epa04995892 Lazio's Felipe Anderson jubilates after scoring the 3-0 goal during Serie A soccer match SS Lazio - Torino FC at Olimpico Stadium in Rome, Italy, 25 October 2015.  EPA/CLAUDIO PERI

The needle and thread are out. The Old Lady is beginning to stitch a Tricolor shield to a black and white shirt. The closest title race since 2002 looks to be over. But everything else is still to play for in Serie A; Champions League, Europa League, top flight status. The stakes are high. Tensions are rising.

Down the bottom Udinese and Chievo have sacked their manager in the hope a change will do them good. And they aren’t the only established name at risk of relegation. Cagliari are causing panic in Sardinia. Diego Lopez hasn’t been able to steer the team away from troubled waters since making a surprising return to the club in place of Massimo Rastelli. Hovering just two points above the drop zone fans are starting to wonder where the Rossoblu’s next ones might come from. You can understand why with Roma, Fiorentina and Atalanta still on the calendar.

Crotone, meanwhile, look like pulling off another feat of escapology, peaking at exactly the right time under Walter Zenga. Three wins in their last five games mean the mathematics are on the Pythagoreans side although Chievo hope to cause them a problem this weekend in a quintessential relegation six-pointer.

The Flying Donkeys are in free-fall at the moment, making their decision to promote youth team coach Lorenzo D’Anna especially curious.  Whether he is the best man for the job remains to be seen. The pressure is on. Neighbours Hellas could follow Benevento down if results don’t go their way in Round 36 and if the Veronesi keep trending downwards Serie B could have itself a Derby della Scala next season.

Hellas play Milan at San Siro on Saturday. Memories of trouncing them 3-0 in mid-December have long since faded which is to be expected when you let Martin Caceres, Bessa and Giampaolo Pazzini go in January and Moise Kean then suffers a bad injury.

As it stands Milan would need to win next Wednesday’s Coppa Italia final against Juventus in order to qualify for the Europa League. The Rossoneri are seventh and, to Rino Gattuso’s disappointment, have tailed off a bit since he inked a new contract six weeks ago. Last weekend’s win in Bologna was Milan’s first since mid-March. They look tired which shouldn’t come as a surprise. Milan’s season started in the Europa League preliminaries back in July and their efforts to make up ground over the winter has understandably taken a toll.

Nevertheless this weekend represents something of an opportunity. If Milan take care of business and in-form Atalanta contrive to drop points away to Lazio, Gattuso’s gang will be back in the driving seat ahead of next weekend’s meeting in Bergamo. You might say it’s the first of back-to-back Europa League play-offs for Milan, the first being the Cup final in midweek.

In some respects Fiorentina and Samp will be crossing their fingers that Milan bring an end to Juventus’ grip on the Coppa so seventh spot all of a sudden grants access to the Europa League. The pair of them are three points adrift of Milan and are making a real go of it. Fiorentina shattered Napoli’s Scudetto dreams last weekend with a 3-0 win at the Artemio Franchi. They host Milan on the final day which could be very interesting indeed.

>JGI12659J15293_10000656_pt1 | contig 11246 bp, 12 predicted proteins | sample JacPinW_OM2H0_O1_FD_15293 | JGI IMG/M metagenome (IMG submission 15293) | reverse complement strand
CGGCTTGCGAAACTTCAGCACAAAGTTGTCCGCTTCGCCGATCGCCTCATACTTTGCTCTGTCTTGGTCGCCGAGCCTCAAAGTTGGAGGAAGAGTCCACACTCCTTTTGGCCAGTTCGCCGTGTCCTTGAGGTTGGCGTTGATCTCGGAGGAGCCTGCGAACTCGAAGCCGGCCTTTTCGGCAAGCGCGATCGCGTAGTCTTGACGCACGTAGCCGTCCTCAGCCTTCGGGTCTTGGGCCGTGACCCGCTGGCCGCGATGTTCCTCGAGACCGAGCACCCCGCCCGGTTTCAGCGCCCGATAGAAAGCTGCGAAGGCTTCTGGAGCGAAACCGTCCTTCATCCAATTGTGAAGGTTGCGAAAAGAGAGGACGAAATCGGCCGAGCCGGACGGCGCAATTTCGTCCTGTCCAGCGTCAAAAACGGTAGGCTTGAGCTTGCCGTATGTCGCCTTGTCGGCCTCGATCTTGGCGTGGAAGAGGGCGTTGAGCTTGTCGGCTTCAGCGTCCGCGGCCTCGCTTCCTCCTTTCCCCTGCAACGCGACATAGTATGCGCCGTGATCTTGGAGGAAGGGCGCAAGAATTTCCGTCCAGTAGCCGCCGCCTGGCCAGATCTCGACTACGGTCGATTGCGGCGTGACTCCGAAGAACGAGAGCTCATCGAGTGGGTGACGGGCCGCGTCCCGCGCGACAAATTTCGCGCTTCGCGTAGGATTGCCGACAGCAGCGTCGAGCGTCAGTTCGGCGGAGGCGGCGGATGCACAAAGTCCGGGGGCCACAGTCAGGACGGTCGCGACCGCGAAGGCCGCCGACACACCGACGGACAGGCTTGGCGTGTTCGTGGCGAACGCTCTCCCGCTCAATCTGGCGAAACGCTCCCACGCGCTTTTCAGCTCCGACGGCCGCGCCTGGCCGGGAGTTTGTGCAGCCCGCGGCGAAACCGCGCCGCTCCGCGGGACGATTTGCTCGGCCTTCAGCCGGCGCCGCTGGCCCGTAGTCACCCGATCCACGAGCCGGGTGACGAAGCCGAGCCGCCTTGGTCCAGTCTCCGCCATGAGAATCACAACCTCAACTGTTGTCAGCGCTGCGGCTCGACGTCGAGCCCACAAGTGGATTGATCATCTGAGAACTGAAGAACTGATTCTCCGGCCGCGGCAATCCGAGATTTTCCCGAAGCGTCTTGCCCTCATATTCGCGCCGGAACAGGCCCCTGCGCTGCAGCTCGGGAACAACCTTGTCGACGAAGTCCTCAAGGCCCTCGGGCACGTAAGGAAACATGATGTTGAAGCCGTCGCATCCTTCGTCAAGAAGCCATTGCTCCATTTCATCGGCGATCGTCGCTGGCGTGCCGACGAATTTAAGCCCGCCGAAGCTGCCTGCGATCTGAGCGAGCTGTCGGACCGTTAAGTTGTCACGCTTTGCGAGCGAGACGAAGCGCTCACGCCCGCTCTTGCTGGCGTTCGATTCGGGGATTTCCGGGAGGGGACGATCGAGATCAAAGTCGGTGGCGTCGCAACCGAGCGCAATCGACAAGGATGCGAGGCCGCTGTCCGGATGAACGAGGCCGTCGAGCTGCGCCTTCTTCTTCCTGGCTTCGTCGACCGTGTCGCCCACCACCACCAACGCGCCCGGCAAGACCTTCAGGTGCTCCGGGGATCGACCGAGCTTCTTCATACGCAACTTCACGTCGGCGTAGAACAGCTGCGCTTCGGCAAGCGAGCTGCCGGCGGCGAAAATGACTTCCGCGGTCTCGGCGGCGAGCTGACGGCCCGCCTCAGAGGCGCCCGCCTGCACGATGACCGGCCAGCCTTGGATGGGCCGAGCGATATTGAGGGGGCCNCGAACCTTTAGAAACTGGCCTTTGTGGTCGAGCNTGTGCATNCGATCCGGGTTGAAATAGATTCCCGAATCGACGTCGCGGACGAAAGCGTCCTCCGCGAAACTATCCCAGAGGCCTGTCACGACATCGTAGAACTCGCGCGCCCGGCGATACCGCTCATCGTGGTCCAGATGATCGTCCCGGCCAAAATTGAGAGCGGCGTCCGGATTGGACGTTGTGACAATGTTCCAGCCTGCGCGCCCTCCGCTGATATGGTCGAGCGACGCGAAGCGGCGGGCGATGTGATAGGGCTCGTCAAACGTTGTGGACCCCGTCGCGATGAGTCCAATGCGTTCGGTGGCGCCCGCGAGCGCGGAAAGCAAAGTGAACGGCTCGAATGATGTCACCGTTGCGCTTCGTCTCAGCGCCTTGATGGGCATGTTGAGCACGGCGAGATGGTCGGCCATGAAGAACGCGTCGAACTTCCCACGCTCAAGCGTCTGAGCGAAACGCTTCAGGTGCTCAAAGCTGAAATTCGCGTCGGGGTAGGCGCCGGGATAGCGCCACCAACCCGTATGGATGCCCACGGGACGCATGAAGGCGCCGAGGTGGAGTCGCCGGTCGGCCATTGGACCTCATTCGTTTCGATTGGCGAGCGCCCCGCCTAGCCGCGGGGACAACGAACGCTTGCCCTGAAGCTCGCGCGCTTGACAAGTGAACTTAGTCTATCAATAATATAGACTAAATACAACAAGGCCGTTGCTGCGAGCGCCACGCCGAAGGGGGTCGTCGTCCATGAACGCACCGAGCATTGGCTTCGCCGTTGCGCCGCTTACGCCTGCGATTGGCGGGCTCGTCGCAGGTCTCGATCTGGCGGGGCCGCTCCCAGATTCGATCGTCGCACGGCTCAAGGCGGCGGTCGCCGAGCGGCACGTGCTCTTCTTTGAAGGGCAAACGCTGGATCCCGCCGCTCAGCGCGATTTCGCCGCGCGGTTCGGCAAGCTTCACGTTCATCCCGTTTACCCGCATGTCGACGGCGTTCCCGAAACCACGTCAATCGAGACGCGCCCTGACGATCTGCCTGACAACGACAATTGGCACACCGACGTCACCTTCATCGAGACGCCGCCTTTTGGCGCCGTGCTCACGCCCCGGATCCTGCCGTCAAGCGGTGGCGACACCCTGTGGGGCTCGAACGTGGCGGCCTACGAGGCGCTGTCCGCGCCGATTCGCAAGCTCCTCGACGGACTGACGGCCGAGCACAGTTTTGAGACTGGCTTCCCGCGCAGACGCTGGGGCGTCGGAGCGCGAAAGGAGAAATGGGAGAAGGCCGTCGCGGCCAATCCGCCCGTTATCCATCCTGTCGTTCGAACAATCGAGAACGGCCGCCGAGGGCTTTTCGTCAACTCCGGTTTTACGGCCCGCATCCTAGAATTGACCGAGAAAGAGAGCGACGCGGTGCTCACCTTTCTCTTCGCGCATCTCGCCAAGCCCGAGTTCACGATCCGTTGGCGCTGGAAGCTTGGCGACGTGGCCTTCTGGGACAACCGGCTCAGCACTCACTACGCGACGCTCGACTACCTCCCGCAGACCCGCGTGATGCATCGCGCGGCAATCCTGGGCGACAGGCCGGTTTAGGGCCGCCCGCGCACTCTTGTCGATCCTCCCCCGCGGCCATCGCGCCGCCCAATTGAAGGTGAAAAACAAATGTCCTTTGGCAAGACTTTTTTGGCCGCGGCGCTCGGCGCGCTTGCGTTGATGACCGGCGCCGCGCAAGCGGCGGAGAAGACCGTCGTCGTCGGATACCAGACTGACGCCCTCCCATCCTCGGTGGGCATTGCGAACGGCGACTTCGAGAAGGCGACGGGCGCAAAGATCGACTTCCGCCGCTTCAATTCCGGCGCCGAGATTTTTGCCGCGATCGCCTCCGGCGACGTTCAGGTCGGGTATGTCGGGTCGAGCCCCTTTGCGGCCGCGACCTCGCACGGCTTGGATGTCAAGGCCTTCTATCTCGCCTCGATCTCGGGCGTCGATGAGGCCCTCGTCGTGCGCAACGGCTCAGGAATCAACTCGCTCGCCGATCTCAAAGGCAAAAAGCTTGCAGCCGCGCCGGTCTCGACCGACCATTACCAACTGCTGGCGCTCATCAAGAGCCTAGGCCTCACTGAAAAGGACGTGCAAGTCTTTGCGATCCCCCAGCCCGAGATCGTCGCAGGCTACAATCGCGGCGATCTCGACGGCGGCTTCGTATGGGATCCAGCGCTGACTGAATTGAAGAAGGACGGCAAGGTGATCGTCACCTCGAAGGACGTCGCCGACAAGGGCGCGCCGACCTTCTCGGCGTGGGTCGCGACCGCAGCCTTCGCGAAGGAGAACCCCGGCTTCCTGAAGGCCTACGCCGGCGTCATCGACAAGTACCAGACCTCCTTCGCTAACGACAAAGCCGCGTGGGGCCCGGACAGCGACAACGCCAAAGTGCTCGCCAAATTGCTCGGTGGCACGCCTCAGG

On paper Samp have the more favourable run-in and the advantage on head-to-head with Milan. The devil is in the detail, though. Trips to Sassuolo and SPAL look eminently winnable. But Samp have been poor away from Fortress Marassi, where Napoli are due next week, and the sojourn to Ferrara on the last weekend of the season will be anything but easy if SPAL are still fighting for their lives.

One team assured of Europa League football next season is Inter. Please forgive them for not celebrating. Returning to the Champions League for the first time in six years is everything to this project. Three minutes away from winning last weekend’s Derby d’Italia, Inter ended up losing in what was a major blow to realising that aim. Down to 10 men from early in the first half, the refereeing attracted controversy with Inter’s chief executive Alessandro Antonello saying: “A lot of things have changed in the world of football but some things remain the same.”

The allusion was to 1998 and the Ronaldo-Iuliano game. As fate would have it Inter go up against a Juventus player from that era this weekend when they go to Friuli to face Igor Tudor’s Udinese. Instinct tells you Inter shouldn’t have too much bother at the Dacia Arena. Booked in for Sunday lunchtime, it’s a chance to pile the pressure on Lazio ahead of their tricky fixture with Atalanta that afternoon.  But it’s worth remembering Udinese’s last new manager bounce came at Inter’s expense. The Zebrette were the first team to inflict defeat on Spalletti’s side back in December. Inter were top of the table at the time only to fall into a crisis which lasted close to three months.

A repeat of that would be devastating. Mauro Icardi cried after last weekend’s defeat by Juventus. Another striker in tears was his rival at the top of the Capocannoniere charts, Ciro Immobile’s season could be over after he tore a muscle last weekend. Lazio won without him in Turin, but his absence over the final stretch could have a big influence on who claims that final spot.

It’s easier to see Lazio dropping points than Roma. The Giallorossi go to Cagliari and Di Francesco’s former club Sassuolo either side of Juventus’ visit to the Olimpico. It’s up to Inter to make one of them pay if they slip-up. Inter have the edge on Roma in terms of head-to-head and travel to Lazio on the final day in what they hope to make a Champions League play-off.

Think Serie A is over? Well, think again.

By James Horncastle

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